God gifts each one of us with a unique combination of time, talent and treasure to use while we are on Earth for the good of all people. C.S. Lewis explains it in this way, “Every faculty you have, your power of thinking or of moving your limbs from movement to movement, is given you by God. If you devoted every moment of your whole life exclusively to His service, you could not give Him anything that was not in a sense His own already.”

In this season of reflection, we come face to face with a basic truth: we are neither in control of nor are we responsible for some of our dearest gifts. Our health. Our loved ones. Our security. Modern culture might tell us we earned, deserve, own or are entitled to any given thing. However, in reality, we are stewards and all we have is pure gift from a loving God.  

As we make manifest God’s healing activity in the world, we participate in stewarding a mission that began long before us and will outlast us all. Still, the contributions we make in this moment matter. Our decisions and behaviors to share the gifts God has so freely given the Catholic health ministry make the difference between sickness and health, welcome and exclusion, gainful employment and hourly labor, a vocation and a job, a flourishing Earth and an exploited one for our patients, their families, our associates, our planet and the communities in which we serve.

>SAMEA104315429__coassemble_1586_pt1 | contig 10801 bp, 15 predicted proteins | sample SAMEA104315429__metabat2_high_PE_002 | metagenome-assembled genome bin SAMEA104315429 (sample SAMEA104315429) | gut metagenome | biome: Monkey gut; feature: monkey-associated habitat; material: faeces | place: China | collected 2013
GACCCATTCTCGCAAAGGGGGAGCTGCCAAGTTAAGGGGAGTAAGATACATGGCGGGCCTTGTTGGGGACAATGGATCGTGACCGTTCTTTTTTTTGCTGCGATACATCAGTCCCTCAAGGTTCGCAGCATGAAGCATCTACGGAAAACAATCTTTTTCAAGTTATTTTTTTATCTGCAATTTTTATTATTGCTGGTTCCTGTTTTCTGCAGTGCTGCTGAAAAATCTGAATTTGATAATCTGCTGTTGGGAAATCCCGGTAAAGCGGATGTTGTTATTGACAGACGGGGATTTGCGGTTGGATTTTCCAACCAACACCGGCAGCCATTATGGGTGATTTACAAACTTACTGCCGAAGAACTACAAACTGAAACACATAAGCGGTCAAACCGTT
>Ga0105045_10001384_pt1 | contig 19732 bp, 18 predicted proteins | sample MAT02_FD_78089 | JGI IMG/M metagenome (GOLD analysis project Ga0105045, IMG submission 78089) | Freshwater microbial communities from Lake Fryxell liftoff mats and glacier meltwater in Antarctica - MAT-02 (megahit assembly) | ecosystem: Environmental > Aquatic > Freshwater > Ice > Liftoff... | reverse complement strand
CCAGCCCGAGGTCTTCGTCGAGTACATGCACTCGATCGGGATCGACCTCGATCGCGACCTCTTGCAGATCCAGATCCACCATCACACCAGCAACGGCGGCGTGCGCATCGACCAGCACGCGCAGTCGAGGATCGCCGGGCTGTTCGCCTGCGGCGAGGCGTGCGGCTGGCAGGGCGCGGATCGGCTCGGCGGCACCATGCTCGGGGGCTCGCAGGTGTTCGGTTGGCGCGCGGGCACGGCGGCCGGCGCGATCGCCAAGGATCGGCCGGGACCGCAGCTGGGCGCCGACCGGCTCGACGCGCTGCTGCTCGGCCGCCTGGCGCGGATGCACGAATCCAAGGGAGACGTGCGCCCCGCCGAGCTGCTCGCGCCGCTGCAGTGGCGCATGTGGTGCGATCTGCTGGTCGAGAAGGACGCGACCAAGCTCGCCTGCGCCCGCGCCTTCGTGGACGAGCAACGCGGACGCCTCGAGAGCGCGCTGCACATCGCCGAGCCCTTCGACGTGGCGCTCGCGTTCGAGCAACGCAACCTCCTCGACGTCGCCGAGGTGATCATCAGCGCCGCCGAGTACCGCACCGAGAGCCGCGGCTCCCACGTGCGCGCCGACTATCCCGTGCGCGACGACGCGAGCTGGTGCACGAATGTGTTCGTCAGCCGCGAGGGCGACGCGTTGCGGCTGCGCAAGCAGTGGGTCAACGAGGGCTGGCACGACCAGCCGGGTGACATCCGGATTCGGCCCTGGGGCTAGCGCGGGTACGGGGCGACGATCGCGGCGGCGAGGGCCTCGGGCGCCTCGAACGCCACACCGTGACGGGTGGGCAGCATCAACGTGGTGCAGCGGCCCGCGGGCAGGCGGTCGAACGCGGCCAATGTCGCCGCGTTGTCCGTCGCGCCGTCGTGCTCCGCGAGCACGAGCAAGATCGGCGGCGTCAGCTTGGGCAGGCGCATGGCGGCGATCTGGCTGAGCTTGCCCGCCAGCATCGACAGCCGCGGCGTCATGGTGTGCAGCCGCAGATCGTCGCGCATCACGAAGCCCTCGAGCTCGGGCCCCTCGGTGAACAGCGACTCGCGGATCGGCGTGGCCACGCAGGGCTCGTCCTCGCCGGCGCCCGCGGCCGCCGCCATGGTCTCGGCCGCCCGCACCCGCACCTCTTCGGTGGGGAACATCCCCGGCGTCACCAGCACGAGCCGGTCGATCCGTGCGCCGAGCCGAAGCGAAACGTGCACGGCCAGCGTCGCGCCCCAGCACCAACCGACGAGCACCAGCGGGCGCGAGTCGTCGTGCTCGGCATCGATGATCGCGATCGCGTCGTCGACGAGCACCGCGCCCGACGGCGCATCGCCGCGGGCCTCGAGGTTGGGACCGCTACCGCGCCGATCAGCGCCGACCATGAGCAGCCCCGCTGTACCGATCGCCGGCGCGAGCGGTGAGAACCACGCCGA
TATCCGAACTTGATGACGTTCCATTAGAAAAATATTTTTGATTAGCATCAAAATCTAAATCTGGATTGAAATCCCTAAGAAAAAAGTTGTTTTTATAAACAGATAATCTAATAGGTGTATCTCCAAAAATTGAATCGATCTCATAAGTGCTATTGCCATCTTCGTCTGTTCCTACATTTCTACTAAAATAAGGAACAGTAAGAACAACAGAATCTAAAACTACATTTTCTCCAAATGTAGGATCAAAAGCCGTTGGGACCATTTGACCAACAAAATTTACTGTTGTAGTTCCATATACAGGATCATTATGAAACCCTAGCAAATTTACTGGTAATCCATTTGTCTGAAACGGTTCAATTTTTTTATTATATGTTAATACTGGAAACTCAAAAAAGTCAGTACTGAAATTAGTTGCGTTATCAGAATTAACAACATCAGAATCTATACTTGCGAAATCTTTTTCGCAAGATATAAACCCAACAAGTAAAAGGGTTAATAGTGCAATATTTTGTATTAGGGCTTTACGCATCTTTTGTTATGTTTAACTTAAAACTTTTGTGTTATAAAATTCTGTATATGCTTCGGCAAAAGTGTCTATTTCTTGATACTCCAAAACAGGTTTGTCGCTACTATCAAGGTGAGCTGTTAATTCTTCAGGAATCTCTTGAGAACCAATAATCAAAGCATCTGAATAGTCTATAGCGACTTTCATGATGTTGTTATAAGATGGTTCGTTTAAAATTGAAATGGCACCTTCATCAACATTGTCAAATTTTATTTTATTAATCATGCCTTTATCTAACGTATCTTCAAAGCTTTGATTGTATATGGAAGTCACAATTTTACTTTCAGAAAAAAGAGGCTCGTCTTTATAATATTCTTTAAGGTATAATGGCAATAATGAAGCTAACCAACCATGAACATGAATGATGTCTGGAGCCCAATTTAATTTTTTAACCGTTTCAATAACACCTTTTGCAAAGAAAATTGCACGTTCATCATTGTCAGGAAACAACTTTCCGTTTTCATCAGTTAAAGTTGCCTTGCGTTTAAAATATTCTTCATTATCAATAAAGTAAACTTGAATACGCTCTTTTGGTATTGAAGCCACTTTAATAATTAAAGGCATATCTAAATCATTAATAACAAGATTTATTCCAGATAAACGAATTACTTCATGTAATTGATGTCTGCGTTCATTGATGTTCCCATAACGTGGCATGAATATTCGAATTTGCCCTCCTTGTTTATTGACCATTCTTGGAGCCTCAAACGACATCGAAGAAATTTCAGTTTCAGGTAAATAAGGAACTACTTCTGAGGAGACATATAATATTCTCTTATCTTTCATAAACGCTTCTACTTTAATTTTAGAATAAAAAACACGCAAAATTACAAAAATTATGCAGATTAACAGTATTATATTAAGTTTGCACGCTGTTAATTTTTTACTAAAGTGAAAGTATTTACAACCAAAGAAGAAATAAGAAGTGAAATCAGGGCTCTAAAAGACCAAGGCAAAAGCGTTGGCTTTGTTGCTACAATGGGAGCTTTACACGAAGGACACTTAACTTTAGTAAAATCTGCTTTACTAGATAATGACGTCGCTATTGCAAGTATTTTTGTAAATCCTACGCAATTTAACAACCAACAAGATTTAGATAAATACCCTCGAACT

Material things and human capacities are resources for the benefit of the community and not solely personal or organizational possessions. What we do with the time, talent and treasure in our midst should witness to the goodness of God rather than our own cleverness, savvy or intellect. Then we can hope to hear. “Well done, good and faithful servant. … Come, share in the joy of your master.” Matthew 25:21